I. A pink cosmetic for the cheeks. Varieties are prepared from carmine and from the dried leaves of the safflower or carthamus. The latter furnish the delicate sort known as vegetable rouge. The leaves, thoroughly washed, are dried, and then pulverized and digested in a weak solution of carbonate of soda. Into this is placed some finely carded cotton, and the alkaline mixture is neutralized with lemon juice or vinegar. The red coloring matter collects on the cotton, and this being washed with water to remove the yellow matter, the rouge is again dissolved, and some finely pulverized talc is introduced into the solution before it is again precipitated with the acid. Upon this the red color is received, and when separated from the liquid the two are thoroughly mixed by trituration, a little olive oil being rubbed in to add to the smoothness. Sometimes woollen threads are placed in the second solution to receive the rouge when it is precipitated, and these, called crepons, are used to rub the color upon the cheeks.
For further accounts of this coloring material, see Carmine, Cochineal, and Safflower.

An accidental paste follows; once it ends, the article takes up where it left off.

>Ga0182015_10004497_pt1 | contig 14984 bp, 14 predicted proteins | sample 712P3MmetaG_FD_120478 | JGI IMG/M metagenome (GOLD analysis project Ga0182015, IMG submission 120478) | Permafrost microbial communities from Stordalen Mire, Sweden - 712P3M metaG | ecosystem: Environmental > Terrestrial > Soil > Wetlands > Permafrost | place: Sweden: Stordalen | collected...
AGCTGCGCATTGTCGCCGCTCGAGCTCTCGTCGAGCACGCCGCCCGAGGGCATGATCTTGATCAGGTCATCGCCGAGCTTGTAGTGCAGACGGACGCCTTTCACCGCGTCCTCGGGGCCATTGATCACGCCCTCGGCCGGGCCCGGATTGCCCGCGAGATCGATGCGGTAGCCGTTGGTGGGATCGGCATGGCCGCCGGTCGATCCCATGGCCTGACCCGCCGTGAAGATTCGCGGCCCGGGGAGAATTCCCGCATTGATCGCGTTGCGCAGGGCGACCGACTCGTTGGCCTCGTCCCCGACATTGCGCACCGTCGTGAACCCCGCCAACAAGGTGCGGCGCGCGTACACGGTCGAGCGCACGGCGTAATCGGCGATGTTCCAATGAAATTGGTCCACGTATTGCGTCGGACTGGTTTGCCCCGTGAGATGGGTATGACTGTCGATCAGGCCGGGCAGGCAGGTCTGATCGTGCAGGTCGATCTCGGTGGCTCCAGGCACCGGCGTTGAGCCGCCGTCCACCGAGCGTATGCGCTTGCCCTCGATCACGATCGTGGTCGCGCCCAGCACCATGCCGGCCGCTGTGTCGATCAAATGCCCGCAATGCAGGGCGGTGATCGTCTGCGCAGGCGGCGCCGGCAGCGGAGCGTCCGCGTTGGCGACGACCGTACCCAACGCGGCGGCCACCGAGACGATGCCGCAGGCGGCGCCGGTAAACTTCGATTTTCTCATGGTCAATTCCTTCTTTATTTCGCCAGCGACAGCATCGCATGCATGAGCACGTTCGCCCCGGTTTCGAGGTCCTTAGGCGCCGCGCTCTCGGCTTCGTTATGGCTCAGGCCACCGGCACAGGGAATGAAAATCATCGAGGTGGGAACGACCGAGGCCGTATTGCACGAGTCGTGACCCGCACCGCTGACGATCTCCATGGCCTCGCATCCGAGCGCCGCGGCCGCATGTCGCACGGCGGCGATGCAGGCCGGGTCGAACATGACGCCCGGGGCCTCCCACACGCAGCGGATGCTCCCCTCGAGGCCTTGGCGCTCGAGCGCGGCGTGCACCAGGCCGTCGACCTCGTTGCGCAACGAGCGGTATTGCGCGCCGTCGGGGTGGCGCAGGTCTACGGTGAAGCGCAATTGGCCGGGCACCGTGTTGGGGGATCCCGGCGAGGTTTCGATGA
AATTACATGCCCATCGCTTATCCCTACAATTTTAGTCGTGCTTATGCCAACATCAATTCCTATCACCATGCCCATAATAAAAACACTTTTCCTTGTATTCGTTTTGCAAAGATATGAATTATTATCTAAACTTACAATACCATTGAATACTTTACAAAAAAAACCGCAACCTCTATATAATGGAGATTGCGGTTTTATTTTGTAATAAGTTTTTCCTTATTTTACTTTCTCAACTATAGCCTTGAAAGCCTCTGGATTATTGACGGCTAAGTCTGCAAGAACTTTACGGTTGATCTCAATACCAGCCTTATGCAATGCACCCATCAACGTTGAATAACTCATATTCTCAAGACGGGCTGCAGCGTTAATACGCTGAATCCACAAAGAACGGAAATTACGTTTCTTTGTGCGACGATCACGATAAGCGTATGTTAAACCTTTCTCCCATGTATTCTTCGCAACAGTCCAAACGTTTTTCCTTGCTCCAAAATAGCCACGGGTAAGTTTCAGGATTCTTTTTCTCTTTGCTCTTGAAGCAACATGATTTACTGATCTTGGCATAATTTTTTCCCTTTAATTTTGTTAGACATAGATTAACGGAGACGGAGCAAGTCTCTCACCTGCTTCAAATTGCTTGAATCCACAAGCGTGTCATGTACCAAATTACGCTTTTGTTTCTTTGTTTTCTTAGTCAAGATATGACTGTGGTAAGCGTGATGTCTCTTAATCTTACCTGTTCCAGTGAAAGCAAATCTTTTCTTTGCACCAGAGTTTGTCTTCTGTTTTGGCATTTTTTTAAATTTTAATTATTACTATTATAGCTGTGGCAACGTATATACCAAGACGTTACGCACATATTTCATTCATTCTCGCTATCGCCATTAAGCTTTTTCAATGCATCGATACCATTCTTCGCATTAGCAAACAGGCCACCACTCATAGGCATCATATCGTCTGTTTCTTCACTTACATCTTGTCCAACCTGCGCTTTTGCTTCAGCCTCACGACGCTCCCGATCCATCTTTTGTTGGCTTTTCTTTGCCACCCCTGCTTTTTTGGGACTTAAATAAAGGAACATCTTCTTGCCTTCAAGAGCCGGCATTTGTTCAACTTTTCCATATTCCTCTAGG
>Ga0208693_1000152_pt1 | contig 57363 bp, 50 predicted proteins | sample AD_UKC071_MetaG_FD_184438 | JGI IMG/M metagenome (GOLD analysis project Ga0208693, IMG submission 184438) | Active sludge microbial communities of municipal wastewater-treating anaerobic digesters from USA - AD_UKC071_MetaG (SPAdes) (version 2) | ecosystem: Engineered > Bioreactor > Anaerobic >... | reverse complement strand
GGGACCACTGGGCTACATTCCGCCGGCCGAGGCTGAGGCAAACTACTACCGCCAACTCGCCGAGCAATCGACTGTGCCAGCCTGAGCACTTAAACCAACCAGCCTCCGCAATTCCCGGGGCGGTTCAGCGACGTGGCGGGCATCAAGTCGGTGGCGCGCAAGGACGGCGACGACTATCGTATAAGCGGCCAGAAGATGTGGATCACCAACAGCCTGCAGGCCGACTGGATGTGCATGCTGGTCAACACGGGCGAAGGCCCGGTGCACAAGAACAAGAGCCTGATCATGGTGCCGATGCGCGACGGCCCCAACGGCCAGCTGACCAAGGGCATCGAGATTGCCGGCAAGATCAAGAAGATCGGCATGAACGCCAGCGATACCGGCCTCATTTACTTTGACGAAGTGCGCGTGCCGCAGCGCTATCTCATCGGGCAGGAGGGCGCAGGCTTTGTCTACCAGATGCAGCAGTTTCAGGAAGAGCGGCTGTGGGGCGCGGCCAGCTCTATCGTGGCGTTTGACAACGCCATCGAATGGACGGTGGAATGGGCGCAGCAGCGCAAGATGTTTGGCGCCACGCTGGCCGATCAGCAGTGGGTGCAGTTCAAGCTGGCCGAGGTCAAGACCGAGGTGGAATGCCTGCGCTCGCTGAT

In The Arts, a pigment known as English red, also used as a polishing powder, made with peroxide of iron. As the perfection of the specula of telescopes depends upon the fineness and efficiency of the rouge used for polishing them, the preparation of this article has received much attention from scientific men, and various processes are employed to insure its greatest purity. Lord Rosse gives the following as his method. The peroxide of iron is precipitated by ammonia from a pure dilute solution of sulphate of iron, and the precipitate after being washed is compressed under a screw press until nearly dry, and then exposed to a heat which in the dark appears only of a dull low red. The color thus obtained should be a bright crimson inclining to yellow. If potash or soda is used instead of ammonia to precipitate the oxide of iron, a trace of the alkali always remains, injuring the polishing property of the rouge.